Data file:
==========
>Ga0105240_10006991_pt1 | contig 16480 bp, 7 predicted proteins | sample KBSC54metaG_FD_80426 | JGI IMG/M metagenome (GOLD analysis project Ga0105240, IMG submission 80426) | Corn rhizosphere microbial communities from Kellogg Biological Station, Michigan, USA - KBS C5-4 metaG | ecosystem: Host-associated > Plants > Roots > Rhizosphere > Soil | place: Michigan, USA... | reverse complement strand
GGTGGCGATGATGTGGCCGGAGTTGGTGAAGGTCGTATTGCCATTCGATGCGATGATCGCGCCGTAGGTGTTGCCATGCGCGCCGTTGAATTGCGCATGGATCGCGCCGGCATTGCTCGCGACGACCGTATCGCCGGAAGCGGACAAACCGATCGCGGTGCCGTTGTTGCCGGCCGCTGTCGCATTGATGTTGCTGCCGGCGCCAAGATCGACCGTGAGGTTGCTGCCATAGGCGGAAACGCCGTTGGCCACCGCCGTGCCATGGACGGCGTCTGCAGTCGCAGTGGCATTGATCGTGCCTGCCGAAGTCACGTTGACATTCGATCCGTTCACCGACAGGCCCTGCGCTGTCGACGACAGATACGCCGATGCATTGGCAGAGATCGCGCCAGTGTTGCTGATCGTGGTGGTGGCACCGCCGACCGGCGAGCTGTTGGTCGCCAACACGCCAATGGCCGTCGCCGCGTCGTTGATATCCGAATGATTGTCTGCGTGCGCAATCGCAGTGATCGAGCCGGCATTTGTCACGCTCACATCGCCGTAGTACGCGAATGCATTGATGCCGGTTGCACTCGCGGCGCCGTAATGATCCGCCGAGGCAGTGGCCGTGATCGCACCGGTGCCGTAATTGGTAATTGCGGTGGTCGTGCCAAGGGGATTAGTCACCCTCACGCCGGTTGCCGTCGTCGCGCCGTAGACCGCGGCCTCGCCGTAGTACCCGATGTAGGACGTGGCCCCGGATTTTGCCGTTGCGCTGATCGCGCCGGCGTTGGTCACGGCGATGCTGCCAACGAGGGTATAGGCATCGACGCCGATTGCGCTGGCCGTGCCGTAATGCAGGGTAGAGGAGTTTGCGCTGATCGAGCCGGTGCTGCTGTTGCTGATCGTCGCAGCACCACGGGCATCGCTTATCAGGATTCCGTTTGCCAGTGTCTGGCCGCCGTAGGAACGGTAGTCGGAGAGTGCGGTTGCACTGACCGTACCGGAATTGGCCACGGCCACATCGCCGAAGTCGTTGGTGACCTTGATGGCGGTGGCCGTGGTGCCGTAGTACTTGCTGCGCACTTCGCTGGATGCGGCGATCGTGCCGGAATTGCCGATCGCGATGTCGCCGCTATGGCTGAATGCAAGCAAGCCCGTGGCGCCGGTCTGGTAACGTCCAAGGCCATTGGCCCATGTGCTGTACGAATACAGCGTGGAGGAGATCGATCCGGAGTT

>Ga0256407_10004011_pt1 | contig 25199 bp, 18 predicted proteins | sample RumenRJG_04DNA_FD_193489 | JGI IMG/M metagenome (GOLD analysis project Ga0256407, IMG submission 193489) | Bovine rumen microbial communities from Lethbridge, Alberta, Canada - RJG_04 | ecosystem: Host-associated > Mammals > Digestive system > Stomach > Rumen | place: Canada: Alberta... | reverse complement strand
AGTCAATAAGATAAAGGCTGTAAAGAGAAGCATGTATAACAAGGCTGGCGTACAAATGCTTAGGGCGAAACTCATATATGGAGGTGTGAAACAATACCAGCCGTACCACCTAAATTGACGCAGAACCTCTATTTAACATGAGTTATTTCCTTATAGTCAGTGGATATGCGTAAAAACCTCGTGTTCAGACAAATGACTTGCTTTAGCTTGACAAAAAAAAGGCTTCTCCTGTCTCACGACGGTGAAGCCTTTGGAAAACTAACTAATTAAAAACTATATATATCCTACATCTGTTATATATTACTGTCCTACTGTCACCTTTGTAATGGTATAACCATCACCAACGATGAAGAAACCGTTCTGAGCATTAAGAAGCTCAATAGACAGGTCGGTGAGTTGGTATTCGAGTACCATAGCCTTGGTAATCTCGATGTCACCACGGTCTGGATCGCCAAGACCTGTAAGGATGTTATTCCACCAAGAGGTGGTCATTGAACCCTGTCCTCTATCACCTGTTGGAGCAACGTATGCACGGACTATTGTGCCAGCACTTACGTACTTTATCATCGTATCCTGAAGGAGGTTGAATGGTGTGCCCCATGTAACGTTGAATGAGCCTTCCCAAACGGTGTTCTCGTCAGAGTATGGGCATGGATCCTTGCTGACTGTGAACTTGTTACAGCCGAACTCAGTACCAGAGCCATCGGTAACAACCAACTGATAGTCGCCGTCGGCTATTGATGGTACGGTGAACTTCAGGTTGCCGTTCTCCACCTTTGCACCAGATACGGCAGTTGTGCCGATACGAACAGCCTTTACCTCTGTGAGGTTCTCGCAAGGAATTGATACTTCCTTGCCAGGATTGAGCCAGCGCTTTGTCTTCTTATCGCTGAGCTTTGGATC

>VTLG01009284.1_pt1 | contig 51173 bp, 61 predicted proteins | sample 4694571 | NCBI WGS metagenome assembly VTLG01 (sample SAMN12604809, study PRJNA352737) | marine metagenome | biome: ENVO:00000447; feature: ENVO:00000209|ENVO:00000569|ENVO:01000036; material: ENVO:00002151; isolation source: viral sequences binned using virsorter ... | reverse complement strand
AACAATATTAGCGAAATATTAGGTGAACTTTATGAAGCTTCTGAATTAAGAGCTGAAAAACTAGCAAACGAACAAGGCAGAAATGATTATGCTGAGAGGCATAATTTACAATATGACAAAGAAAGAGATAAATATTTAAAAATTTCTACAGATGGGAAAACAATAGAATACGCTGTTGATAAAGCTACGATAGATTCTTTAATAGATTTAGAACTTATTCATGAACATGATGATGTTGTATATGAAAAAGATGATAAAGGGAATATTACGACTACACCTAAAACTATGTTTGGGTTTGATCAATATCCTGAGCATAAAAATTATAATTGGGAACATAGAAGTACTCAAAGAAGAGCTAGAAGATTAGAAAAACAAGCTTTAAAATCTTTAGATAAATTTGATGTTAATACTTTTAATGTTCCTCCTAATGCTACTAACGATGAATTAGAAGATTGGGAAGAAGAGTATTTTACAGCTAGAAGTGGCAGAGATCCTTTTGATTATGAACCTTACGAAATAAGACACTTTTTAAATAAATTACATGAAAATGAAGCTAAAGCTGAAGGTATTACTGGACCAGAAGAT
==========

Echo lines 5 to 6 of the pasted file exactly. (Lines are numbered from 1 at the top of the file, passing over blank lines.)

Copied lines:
>VTLG01009284.1_pt1 | contig 51173 bp, 61 predicted proteins | sample 4694571 | NCBI WGS metagenome assembly VTLG01 (sample SAMN12604809, study PRJNA352737) | marine metagenome | biome: ENVO:00000447; feature: ENVO:00000209|ENVO:00000569|ENVO:01000036; material: ENVO:00002151; isolation source: viral sequences binned using virsorter ... | reverse complement strand
AACAATATTAGCGAAATATTAGGTGAACTTTATGAAGCTTCTGAATTAAGAGCTGAAAAACTAGCAAACGAACAAGGCAGAAATGATTATGCTGAGAGGCATAATTTACAATATGACAAAGAAAGAGATAAATATTTAAAAATTTCTACAGATGGGAAAACAATAGAATACGCTGTTGATAAAGCTACGATAGATTCTTTAATAGATTTAGAACTTATTCATGAACATGATGATGTTGTATATGAAAAAGATGATAAAGGGAATATTACGACTACACCTAAAACTATGTTTGGGTTTGATCAATATCCTGAGCATAAAAATTATAATTGGGAACATAGAAGTACTCAAAGAAGAGCTAGAAGATTAGAAAAACAAGCTTTAAAATCTTTAGATAAATTTGATGTTAATACTTTTAATGTTCCTCCTAATGCTACTAACGATGAATTAGAAGATTGGGAAGAAGAGTATTTTACAGCTAGAAGTGGCAGAGATCCTTTTGATTATGAACCTTACGAAATAAGACACTTTTTAAATAAATTACATGAAAATGAAGCTAAAGCTGAAGGTATTACTGGACCAGAAGAT